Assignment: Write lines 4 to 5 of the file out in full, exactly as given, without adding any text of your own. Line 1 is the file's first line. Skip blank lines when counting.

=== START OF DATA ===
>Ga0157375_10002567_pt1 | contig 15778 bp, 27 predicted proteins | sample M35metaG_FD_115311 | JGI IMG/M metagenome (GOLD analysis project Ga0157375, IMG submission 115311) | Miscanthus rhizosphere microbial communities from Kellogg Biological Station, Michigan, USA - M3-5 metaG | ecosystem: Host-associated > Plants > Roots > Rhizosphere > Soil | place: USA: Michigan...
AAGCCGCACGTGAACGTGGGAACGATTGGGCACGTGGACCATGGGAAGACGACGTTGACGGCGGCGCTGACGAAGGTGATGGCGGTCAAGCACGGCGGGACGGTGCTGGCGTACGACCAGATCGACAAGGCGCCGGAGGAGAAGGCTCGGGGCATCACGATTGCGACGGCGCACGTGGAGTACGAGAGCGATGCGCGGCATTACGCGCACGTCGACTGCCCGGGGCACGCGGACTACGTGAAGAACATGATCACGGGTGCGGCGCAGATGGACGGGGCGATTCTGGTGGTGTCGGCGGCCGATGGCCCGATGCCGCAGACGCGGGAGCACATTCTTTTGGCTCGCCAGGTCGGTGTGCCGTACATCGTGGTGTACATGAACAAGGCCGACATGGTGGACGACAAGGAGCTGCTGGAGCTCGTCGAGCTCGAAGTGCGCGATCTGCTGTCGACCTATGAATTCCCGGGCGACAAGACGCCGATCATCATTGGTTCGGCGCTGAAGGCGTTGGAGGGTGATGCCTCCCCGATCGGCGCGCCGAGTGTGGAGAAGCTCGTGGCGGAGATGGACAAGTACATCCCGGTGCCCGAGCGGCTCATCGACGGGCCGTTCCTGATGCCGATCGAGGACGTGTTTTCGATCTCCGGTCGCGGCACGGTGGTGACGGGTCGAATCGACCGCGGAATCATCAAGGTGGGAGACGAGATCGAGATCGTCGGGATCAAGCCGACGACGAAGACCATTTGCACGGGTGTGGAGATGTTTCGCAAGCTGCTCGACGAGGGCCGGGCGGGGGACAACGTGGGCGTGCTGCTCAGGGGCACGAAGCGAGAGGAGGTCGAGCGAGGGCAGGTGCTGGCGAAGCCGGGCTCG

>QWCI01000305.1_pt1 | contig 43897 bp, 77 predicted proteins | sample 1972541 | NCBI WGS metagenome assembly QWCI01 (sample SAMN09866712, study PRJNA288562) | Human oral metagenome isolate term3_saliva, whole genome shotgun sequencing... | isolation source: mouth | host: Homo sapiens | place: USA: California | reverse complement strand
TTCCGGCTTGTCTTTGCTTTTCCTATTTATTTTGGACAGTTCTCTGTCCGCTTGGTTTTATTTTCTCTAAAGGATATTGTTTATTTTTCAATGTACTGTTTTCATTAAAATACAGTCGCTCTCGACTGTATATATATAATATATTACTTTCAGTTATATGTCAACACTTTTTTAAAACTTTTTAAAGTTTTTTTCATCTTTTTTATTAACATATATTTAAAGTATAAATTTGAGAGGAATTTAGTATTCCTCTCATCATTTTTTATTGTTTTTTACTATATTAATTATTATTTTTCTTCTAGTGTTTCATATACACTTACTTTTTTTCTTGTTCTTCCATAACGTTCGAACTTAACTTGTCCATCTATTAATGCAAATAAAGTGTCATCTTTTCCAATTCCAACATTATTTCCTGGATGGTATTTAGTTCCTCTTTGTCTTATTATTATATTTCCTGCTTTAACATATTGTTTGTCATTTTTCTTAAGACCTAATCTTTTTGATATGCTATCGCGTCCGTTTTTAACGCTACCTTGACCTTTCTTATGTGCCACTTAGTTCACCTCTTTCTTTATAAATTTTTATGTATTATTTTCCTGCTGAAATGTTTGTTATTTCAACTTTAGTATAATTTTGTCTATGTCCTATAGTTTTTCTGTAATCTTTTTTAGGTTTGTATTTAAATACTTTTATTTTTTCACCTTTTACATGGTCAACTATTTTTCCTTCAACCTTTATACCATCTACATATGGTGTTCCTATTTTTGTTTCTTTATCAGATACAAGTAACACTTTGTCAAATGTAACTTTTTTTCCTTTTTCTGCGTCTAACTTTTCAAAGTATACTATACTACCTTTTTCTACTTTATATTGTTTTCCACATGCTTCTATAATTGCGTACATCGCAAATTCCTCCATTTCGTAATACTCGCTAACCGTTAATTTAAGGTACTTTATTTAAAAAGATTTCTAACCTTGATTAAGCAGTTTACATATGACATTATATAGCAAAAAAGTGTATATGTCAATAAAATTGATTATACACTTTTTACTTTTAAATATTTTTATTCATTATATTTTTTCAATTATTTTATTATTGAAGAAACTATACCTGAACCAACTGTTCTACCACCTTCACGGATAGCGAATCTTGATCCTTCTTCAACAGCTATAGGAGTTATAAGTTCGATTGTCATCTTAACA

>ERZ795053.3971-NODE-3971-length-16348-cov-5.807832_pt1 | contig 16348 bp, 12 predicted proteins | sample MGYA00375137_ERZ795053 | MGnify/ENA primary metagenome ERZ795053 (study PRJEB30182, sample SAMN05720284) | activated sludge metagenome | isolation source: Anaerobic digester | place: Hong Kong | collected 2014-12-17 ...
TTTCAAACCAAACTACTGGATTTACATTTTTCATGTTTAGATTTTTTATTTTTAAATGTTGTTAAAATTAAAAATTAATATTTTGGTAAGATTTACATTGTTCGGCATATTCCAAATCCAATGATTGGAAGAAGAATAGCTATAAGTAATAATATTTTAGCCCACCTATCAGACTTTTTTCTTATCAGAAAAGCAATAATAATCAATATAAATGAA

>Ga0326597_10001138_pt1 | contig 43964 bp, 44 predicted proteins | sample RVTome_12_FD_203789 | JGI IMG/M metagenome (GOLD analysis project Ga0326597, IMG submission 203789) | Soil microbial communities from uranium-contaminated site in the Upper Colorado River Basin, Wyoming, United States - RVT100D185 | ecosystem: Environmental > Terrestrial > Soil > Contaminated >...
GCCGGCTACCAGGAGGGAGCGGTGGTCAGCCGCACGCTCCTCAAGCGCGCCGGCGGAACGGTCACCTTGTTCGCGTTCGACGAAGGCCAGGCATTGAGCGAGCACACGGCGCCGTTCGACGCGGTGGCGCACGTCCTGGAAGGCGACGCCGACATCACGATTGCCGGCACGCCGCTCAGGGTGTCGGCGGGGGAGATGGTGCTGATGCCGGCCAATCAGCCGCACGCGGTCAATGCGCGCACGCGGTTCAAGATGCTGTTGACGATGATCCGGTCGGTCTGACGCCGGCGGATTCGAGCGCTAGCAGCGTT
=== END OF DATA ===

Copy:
TTCCGGCTTGTCTTTGCTTTTCCTATTTATTTTGGACAGTTCTCTGTCCGCTTGGTTTTATTTTCTCTAAAGGATATTGTTTATTTTTCAATGTACTGTTTTCATTAAAATACAGTCGCTCTCGACTGTATATATATAATATATTACTTTCAGTTATATGTCAACACTTTTTTAAAACTTTTTAAAGTTTTTTTCATCTTTTTTATTAACATATATTTAAAGTATAAATTTGAGAGGAATTTAGTATTCCTCTCATCATTTTTTATTGTTTTTTACTATATTAATTATTATTTTTCTTCTAGTGTTTCATATACACTTACTTTTTTTCTTGTTCTTCCATAACGTTCGAACTTAACTTGTCCATCTATTAATGCAAATAAAGTGTCATCTTTTCCAATTCCAACATTATTTCCTGGATGGTATTTAGTTCCTCTTTGTCTTATTATTATATTTCCTGCTTTAACATATTGTTTGTCATTTTTCTTAAGACCTAATCTTTTTGATATGCTATCGCGTCCGTTTTTAACGCTACCTTGACCTTTCTTATGTGCCACTTAGTTCACCTCTTTCTTTATAAATTTTTATGTATTATTTTCCTGCTGAAATGTTTGTTATTTCAACTTTAGTATAATTTTGTCTATGTCCTATAGTTTTTCTGTAATCTTTTTTAGGTTTGTATTTAAATACTTTTATTTTTTCACCTTTTACATGGTCAACTATTTTTCCTTCAACCTTTATACCATCTACATATGGTGTTCCTATTTTTGTTTCTTTATCAGATACAAGTAACACTTTGTCAAATGTAACTTTTTTTCCTTTTTCTGCGTCTAACTTTTCAAAGTATACTATACTACCTTTTTCTACTTTATATTGTTTTCCACATGCTTCTATAATTGCGTACATCGCAAATTCCTCCATTTCGTAATACTCGCTAACCGTTAATTTAAGGTACTTTATTTAAAAAGATTTCTAACCTTGATTAAGCAGTTTACATATGACATTATATAGCAAAAAAGTGTATATGTCAATAAAATTGATTATACACTTTTTACTTTTAAATATTTTTATTCATTATATTTTTTCAATTATTTTATTATTGAAGAAACTATACCTGAACCAACTGTTCTACCACCTTCACGGATAGCGAATCTTGATCCTTCTTCAACAGCTATAGGAGTTATAAGTTCGATTGTCATCTTAACA

>ERZ795053.3971-NODE-3971-length-16348-cov-5.807832_pt1 | contig 16348 bp, 12 predicted proteins | sample MGYA00375137_ERZ795053 | MGnify/ENA primary metagenome ERZ795053 (study PRJEB30182, sample SAMN05720284) | activated sludge metagenome | isolation source: Anaerobic digester | place: Hong Kong | collected 2014-12-17 ...